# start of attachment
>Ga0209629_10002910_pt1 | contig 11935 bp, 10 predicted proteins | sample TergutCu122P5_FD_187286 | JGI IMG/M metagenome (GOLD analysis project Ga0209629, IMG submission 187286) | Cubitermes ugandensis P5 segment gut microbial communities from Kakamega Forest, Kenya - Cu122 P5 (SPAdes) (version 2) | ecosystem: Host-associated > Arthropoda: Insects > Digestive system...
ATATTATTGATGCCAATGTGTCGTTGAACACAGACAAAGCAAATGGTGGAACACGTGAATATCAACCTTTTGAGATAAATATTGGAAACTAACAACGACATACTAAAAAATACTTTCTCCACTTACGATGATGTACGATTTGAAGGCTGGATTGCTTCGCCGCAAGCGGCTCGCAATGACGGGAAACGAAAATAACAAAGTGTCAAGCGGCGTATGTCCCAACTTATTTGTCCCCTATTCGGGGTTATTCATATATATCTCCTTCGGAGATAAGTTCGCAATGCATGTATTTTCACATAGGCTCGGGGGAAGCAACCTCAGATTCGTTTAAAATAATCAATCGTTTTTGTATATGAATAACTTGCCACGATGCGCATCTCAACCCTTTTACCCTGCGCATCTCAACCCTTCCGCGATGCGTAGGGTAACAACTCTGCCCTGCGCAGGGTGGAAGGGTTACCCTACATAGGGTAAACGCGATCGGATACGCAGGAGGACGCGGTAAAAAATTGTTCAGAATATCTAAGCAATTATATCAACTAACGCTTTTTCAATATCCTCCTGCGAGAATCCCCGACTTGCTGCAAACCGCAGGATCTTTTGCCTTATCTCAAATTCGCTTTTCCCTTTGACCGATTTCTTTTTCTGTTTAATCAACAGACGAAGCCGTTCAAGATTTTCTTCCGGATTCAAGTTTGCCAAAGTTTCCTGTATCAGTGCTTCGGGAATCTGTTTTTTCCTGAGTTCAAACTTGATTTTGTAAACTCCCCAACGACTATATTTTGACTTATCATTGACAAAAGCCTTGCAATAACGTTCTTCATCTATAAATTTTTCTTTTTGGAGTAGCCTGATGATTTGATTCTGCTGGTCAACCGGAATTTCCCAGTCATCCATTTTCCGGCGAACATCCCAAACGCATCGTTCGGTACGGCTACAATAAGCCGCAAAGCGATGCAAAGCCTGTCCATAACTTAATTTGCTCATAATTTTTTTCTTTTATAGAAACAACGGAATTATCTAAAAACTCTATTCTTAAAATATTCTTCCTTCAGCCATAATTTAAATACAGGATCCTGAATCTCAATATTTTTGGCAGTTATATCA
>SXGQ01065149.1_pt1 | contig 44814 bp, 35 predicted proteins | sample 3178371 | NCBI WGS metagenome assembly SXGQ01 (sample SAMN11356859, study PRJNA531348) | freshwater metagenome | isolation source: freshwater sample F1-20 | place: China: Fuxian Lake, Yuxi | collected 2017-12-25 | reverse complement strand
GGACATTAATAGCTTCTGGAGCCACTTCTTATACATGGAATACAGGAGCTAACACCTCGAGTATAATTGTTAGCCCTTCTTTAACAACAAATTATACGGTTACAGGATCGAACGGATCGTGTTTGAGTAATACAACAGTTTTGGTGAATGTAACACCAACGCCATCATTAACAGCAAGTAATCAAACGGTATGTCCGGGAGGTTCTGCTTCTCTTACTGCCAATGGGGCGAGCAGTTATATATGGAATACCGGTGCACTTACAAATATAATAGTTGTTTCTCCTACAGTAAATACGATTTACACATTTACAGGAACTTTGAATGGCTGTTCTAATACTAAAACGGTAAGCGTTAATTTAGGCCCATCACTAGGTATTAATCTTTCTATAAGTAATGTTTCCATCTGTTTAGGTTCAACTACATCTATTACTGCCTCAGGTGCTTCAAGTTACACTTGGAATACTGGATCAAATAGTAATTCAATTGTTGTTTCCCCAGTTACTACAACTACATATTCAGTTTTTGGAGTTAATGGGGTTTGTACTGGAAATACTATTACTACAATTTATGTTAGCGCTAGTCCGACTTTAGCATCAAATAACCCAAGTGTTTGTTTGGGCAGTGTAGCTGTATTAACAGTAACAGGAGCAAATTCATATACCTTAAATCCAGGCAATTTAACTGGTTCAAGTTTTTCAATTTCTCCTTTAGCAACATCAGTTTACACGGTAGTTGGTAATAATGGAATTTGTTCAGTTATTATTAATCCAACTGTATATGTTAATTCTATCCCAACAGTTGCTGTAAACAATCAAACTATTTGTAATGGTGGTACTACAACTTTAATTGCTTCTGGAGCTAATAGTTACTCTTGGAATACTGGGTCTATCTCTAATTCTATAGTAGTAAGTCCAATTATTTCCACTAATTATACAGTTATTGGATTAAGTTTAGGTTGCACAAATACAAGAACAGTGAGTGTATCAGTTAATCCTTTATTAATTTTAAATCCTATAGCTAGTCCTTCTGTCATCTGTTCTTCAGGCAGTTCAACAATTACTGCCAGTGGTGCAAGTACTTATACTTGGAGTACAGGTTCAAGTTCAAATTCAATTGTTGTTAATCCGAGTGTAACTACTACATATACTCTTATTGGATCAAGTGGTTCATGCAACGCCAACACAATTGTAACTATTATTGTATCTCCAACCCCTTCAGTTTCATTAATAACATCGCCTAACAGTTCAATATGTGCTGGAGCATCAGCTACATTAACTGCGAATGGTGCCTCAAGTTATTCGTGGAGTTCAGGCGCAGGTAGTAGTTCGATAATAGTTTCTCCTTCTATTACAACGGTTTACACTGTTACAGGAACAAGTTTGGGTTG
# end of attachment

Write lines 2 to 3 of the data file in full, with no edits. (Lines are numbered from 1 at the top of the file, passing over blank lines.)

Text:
ATATTATTGATGCCAATGTGTCGTTGAACACAGACAAAGCAAATGGTGGAACACGTGAATATCAACCTTTTGAGATAAATATTGGAAACTAACAACGACATACTAAAAAATACTTTCTCCACTTACGATGATGTACGATTTGAAGGCTGGATTGCTTCGCCGCAAGCGGCTCGCAATGACGGGAAACGAAAATAACAAAGTGTCAAGCGGCGTATGTCCCAACTTATTTGTCCCCTATTCGGGGTTATTCATATATATCTCCTTCGGAGATAAGTTCGCAATGCATGTATTTTCACATAGGCTCGGGGGAAGCAACCTCAGATTCGTTTAAAATAATCAATCGTTTTTGTATATGAATAACTTGCCACGATGCGCATCTCAACCCTTTTACCCTGCGCATCTCAACCCTTCCGCGATGCGTAGGGTAACAACTCTGCCCTGCGCAGGGTGGAAGGGTTACCCTACATAGGGTAAACGCGATCGGATACGCAGGAGGACGCGGTAAAAAATTGTTCAGAATATCTAAGCAATTATATCAACTAACGCTTTTTCAATATCCTCCTGCGAGAATCCCCGACTTGCTGCAAACCGCAGGATCTTTTGCCTTATCTCAAATTCGCTTTTCCCTTTGACCGATTTCTTTTTCTGTTTAATCAACAGACGAAGCCGTTCAAGATTTTCTTCCGGATTCAAGTTTGCCAAAGTTTCCTGTATCAGTGCTTCGGGAATCTGTTTTTTCCTGAGTTCAAACTTGATTTTGTAAACTCCCCAACGACTATATTTTGACTTATCATTGACAAAAGCCTTGCAATAACGTTCTTCATCTATAAATTTTTCTTTTTGGAGTAGCCTGATGATTTGATTCTGCTGGTCAACCGGAATTTCCCAGTCATCCATTTTCCGGCGAACATCCCAAACGCATCGTTCGGTACGGCTACAATAAGCCGCAAAGCGATGCAAAGCCTGTCCATAACTTAATTTGCTCATAATTTTTTTCTTTTATAGAAACAACGGAATTATCTAAAAACTCTATTCTTAAAATATTCTTCCTTCAGCCATAATTTAAATACAGGATCCTGAATCTCAATATTTTTGGCAGTTATATCA
>SXGQ01065149.1_pt1 | contig 44814 bp, 35 predicted proteins | sample 3178371 | NCBI WGS metagenome assembly SXGQ01 (sample SAMN11356859, study PRJNA531348) | freshwater metagenome | isolation source: freshwater sample F1-20 | place: China: Fuxian Lake, Yuxi | collected 2017-12-25 | reverse complement strand